Terry Pommett

Inexpensive and effective, flashing makes your beach home watertight.

By Michael Haigley

If you're an avid reader of this column, you know I'm a fanaticabout preventing water from penetrating walls and floors. And ifyou want to live in a coastal climate, where wind-driven rain is aconstant, you'll probably develop the same obsession?especiallywhen you consider the costs of replacing rotted subflooring andjoists.

Flashing is a time-tested technique we use in Nantucket forbuilding extra protection into door and window openings. Besidesbeing effective, the process has two other giant advantages: It'ssimple and cheap.

I'll describe the technique for exterior doors. You can adaptthe steps for windows.

The problem. The most dangerous effects of water accumulationoccur where you can't see it happening?beneath layers of siding orflooring. If you're building inland, caulking may seal out mostmoisture. But on the coast, you need flashing.

The material. I've learned through trial and error that the bestflashing material is lead or lead-coated copper. Usually, I putabout 600 pounds of lead into flashing around windows and doors.Unlike copper, lead is soft and a little lumpy to the eye. Butit's easy to shape on the job site without special tools. Onceinstalled, it's concealed by trim or siding or molding. It costsless than $20 in materials, and it could save thousands in repairslater.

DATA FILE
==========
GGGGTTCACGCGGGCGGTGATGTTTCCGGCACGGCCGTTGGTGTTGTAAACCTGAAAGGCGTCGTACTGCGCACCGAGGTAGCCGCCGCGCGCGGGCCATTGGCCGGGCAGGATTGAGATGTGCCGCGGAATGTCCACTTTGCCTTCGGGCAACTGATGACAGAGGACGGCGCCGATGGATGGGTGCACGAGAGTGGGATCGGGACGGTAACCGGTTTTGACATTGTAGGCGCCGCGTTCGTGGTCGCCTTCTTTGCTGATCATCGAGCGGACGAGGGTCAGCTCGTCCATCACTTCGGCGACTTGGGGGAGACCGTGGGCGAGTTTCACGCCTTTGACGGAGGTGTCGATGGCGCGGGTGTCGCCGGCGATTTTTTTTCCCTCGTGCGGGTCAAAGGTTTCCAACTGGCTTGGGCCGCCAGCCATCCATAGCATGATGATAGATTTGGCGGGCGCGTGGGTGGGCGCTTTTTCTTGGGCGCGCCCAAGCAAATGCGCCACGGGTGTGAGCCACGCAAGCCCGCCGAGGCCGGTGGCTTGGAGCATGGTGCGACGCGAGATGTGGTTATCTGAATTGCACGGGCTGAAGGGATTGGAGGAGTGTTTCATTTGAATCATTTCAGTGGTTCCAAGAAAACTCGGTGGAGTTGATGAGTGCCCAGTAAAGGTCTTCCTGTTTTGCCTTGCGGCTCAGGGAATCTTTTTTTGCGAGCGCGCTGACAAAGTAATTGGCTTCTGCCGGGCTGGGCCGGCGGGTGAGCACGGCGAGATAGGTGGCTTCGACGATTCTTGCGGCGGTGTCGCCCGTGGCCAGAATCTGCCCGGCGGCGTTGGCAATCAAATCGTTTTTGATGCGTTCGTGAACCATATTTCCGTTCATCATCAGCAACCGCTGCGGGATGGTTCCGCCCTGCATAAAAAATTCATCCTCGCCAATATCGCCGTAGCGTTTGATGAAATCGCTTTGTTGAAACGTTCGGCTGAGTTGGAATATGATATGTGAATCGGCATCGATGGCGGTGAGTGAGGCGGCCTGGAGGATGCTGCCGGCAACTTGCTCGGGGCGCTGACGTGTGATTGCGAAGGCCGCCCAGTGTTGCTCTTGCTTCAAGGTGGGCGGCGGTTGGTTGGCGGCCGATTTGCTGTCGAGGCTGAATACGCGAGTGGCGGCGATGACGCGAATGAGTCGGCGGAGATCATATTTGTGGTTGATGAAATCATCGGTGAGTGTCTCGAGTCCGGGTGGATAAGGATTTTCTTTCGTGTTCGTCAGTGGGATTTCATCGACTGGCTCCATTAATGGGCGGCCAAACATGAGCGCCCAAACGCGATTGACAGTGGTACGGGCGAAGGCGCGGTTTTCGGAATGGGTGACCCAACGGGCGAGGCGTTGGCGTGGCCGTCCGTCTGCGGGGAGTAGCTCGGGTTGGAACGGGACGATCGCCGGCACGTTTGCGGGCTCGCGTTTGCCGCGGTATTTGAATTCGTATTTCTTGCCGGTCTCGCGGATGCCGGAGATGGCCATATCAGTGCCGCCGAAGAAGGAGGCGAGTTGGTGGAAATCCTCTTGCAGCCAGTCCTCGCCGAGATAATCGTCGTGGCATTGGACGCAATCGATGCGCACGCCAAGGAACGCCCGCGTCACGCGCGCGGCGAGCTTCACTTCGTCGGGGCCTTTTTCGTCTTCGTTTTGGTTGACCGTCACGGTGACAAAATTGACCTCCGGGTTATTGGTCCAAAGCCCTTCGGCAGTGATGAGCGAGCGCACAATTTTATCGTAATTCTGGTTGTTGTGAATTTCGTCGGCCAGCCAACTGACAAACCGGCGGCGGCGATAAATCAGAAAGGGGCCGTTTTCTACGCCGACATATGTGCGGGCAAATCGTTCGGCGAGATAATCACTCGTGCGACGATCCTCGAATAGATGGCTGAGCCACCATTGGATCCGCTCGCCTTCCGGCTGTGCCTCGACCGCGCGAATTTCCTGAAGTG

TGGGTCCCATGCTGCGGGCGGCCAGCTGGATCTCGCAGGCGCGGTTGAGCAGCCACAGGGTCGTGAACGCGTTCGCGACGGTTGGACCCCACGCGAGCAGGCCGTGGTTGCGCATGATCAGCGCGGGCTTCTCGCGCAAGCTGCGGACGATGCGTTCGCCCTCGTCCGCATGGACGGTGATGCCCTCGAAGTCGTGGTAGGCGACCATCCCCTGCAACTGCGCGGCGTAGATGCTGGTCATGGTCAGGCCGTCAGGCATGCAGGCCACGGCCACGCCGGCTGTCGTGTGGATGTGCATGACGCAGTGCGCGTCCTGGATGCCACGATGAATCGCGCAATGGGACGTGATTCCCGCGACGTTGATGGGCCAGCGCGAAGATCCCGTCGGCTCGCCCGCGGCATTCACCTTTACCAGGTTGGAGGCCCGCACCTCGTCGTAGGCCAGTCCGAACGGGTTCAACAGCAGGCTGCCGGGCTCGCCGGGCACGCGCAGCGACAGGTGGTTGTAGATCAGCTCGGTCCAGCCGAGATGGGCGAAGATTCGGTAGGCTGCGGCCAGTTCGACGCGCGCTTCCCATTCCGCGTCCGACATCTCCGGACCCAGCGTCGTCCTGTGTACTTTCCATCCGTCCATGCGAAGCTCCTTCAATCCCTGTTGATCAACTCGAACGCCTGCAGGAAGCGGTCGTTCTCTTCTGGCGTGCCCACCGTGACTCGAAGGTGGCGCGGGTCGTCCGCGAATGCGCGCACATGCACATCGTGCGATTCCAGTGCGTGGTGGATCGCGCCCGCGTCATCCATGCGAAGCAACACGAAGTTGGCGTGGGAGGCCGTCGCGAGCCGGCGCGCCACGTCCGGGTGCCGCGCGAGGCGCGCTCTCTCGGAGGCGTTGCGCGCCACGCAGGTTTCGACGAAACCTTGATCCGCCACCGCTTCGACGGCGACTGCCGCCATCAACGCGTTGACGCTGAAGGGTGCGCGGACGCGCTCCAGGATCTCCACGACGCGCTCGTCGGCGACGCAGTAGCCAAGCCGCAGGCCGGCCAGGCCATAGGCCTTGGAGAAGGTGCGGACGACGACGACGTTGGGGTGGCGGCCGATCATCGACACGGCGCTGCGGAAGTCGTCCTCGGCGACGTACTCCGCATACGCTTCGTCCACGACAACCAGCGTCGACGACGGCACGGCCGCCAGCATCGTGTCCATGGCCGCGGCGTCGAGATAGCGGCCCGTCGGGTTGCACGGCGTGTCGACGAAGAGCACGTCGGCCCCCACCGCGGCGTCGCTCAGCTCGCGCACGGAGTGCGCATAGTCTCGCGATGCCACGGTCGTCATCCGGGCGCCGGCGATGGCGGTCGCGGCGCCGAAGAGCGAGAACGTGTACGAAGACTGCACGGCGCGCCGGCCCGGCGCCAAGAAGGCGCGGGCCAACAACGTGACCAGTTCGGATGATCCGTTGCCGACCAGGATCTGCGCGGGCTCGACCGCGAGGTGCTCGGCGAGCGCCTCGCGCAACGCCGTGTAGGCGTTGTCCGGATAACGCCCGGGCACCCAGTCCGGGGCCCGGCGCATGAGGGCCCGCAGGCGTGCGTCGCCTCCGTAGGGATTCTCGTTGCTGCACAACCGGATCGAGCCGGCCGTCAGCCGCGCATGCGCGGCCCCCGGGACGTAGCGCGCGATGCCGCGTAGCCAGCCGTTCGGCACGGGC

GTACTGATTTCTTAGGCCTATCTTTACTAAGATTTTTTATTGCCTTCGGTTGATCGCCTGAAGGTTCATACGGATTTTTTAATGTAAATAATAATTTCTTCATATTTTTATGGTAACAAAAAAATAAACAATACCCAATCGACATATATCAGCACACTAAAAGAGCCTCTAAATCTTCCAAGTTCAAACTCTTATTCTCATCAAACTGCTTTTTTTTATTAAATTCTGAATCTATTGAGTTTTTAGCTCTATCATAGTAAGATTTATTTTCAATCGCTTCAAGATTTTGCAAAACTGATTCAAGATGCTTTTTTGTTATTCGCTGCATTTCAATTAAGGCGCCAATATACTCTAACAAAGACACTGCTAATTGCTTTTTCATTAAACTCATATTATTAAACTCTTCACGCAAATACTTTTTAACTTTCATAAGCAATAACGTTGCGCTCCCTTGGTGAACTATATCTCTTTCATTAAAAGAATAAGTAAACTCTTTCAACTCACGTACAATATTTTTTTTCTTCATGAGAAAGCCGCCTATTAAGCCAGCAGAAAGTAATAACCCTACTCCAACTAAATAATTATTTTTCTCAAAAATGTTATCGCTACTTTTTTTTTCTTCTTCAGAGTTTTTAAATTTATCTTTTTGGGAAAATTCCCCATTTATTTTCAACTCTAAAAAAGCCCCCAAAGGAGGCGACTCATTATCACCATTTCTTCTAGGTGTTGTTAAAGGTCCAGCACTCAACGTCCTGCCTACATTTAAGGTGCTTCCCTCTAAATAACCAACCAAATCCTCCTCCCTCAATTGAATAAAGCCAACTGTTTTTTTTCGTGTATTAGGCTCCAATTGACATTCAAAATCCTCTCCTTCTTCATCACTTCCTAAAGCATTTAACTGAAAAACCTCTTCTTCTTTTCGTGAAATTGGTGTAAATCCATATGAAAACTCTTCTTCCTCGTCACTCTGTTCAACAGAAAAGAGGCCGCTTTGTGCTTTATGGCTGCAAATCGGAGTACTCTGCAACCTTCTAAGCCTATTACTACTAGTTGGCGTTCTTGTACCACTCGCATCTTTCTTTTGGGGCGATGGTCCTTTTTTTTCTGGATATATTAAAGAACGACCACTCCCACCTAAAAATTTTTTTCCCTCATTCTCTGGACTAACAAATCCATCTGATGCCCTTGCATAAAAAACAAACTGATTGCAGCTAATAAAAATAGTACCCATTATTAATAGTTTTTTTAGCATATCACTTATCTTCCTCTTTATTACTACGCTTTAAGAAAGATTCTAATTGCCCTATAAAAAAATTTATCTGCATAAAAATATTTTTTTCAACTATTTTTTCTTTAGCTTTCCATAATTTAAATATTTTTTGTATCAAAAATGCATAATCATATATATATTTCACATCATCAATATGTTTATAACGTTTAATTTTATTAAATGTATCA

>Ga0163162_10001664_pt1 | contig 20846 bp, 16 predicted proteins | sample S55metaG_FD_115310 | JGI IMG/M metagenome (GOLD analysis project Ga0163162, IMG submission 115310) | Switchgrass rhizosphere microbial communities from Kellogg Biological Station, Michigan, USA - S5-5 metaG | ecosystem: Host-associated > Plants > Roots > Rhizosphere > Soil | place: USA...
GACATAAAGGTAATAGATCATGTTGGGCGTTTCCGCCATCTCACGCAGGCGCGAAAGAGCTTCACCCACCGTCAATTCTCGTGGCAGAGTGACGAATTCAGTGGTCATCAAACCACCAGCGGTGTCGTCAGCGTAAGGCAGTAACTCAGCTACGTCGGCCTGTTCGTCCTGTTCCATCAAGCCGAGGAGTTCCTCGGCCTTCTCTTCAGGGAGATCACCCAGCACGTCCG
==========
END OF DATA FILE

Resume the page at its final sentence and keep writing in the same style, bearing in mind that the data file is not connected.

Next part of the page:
Creating the pan. For most doors, a 14-inch by about 4-footsheet does the trick. Place the lead sheeting, long side formingthe width of the door opening, directly on the subflooring. The4-foot length of flashing is enough to cover the threshold andbend up the sides of the studs. Its 14-inch width lets you extendit about 2 inches beyond the threshold on the interior and thesame on the exterior. Crimp up the edges of sheeting on the insideso that about 1 inch sticks up from the subflooring. When thethreshold is installed, this edge will be sandwiched between thethreshold and finished flooring. On the outside, bend the flashingdown the side of the wall. Bend it over the top of the felt so itforms a downward lip.

How it works. What we have now is a three-sided moisture traprunning beneath the threshold, up the sides of the rough doorframing, and against the flooring. The fourth side is the lip onthe exterior, dumping any water that accumulates beneath the doorback outside. It's a self-draining pan. If I need to secure it, Inail the top edges of the lead bent up the sides of the studs (notin the bottom) to prevent any leaks.

Final trims. On the interior side of the door, the finishedflooring is butted right to the upturned lead sheeting against thethreshold. The sheeting that sticks up over the flooring istrimmed flush with a sharp knife. I'll use a 3

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